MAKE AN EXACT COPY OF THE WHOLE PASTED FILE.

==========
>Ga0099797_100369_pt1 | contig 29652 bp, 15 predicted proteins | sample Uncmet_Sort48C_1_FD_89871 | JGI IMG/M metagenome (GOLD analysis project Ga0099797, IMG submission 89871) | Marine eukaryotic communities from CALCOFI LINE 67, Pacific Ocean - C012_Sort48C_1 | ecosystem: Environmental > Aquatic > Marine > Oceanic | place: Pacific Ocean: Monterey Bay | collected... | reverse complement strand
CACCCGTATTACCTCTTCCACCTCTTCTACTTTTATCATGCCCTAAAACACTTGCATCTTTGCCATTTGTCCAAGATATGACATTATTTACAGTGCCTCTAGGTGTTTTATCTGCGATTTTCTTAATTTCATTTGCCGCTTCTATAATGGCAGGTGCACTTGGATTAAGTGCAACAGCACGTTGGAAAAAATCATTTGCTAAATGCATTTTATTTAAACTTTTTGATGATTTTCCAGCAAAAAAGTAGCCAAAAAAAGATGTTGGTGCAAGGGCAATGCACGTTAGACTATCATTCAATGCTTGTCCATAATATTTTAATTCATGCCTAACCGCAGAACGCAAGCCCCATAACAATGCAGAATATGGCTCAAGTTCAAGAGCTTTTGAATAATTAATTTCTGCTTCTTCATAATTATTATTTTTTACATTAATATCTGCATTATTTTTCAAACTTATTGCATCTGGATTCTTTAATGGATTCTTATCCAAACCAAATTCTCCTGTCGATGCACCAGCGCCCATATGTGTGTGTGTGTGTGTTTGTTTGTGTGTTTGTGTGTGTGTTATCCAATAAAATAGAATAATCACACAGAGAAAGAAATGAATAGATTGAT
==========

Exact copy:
>Ga0099797_100369_pt1 | contig 29652 bp, 15 predicted proteins | sample Uncmet_Sort48C_1_FD_89871 | JGI IMG/M metagenome (GOLD analysis project Ga0099797, IMG submission 89871) | Marine eukaryotic communities from CALCOFI LINE 67, Pacific Ocean - C012_Sort48C_1 | ecosystem: Environmental > Aquatic > Marine > Oceanic | place: Pacific Ocean: Monterey Bay | collected... | reverse complement strand
CACCCGTATTACCTCTTCCACCTCTTCTACTTTTATCATGCCCTAAAACACTTGCATCTTTGCCATTTGTCCAAGATATGACATTATTTACAGTGCCTCTAGGTGTTTTATCTGCGATTTTCTTAATTTCATTTGCCGCTTCTATAATGGCAGGTGCACTTGGATTAAGTGCAACAGCACGTTGGAAAAAATCATTTGCTAAATGCATTTTATTTAAACTTTTTGATGATTTTCCAGCAAAAAAGTAGCCAAAAAAAGATGTTGGTGCAAGGGCAATGCACGTTAGACTATCATTCAATGCTTGTCCATAATATTTTAATTCATGCCTAACCGCAGAACGCAAGCCCCATAACAATGCAGAATATGGCTCAAGTTCAAGAGCTTTTGAATAATTAATTTCTGCTTCTTCATAATTATTATTTTTTACATTAATATCTGCATTATTTTTCAAACTTATTGCATCTGGATTCTTTAATGGATTCTTATCCAAACCAAATTCTCCTGTCGATGCACCAGCGCCCATATGTGTGTGTGTGTGTGTTTGTTTGTGTGTTTGTGTGTGTGTTATCCAATAAAATAGAATAATCACACAGAGAAAGAAATGAATAGATTGAT